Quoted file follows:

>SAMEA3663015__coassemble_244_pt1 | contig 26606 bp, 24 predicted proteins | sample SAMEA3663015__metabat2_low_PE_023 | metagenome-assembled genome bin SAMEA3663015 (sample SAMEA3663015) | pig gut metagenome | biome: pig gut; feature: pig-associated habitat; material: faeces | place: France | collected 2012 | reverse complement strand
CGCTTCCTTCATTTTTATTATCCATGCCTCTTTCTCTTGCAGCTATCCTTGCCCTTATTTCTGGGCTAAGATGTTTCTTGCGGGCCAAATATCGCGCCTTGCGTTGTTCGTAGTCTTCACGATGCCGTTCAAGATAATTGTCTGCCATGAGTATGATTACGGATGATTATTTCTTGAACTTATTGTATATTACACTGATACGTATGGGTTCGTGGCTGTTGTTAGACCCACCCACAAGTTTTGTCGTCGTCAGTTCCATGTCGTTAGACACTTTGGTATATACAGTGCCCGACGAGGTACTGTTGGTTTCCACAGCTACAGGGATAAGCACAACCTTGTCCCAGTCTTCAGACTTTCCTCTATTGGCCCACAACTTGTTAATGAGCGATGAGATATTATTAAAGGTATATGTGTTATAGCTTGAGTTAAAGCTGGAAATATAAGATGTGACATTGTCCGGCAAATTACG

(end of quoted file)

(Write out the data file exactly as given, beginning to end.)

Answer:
>SAMEA3663015__coassemble_244_pt1 | contig 26606 bp, 24 predicted proteins | sample SAMEA3663015__metabat2_low_PE_023 | metagenome-assembled genome bin SAMEA3663015 (sample SAMEA3663015) | pig gut metagenome | biome: pig gut; feature: pig-associated habitat; material: faeces | place: France | collected 2012 | reverse complement strand
CGCTTCCTTCATTTTTATTATCCATGCCTCTTTCTCTTGCAGCTATCCTTGCCCTTATTTCTGGGCTAAGATGTTTCTTGCGGGCCAAATATCGCGCCTTGCGTTGTTCGTAGTCTTCACGATGCCGTTCAAGATAATTGTCTGCCATGAGTATGATTACGGATGATTATTTCTTGAACTTATTGTATATTACACTGATACGTATGGGTTCGTGGCTGTTGTTAGACCCACCCACAAGTTTTGTCGTCGTCAGTTCCATGTCGTTAGACACTTTGGTATATACAGTGCCCGACGAGGTACTGTTGGTTTCCACAGCTACAGGGATAAGCACAACCTTGTCCCAGTCTTCAGACTTTCCTCTATTGGCCCACAACTTGTTAATGAGCGATGAGATATTATTAAAGGTATATGTGTTATAGCTTGAGTTAAAGCTGGAAATATAAGATGTGACATTGTCCGGCAAATTACG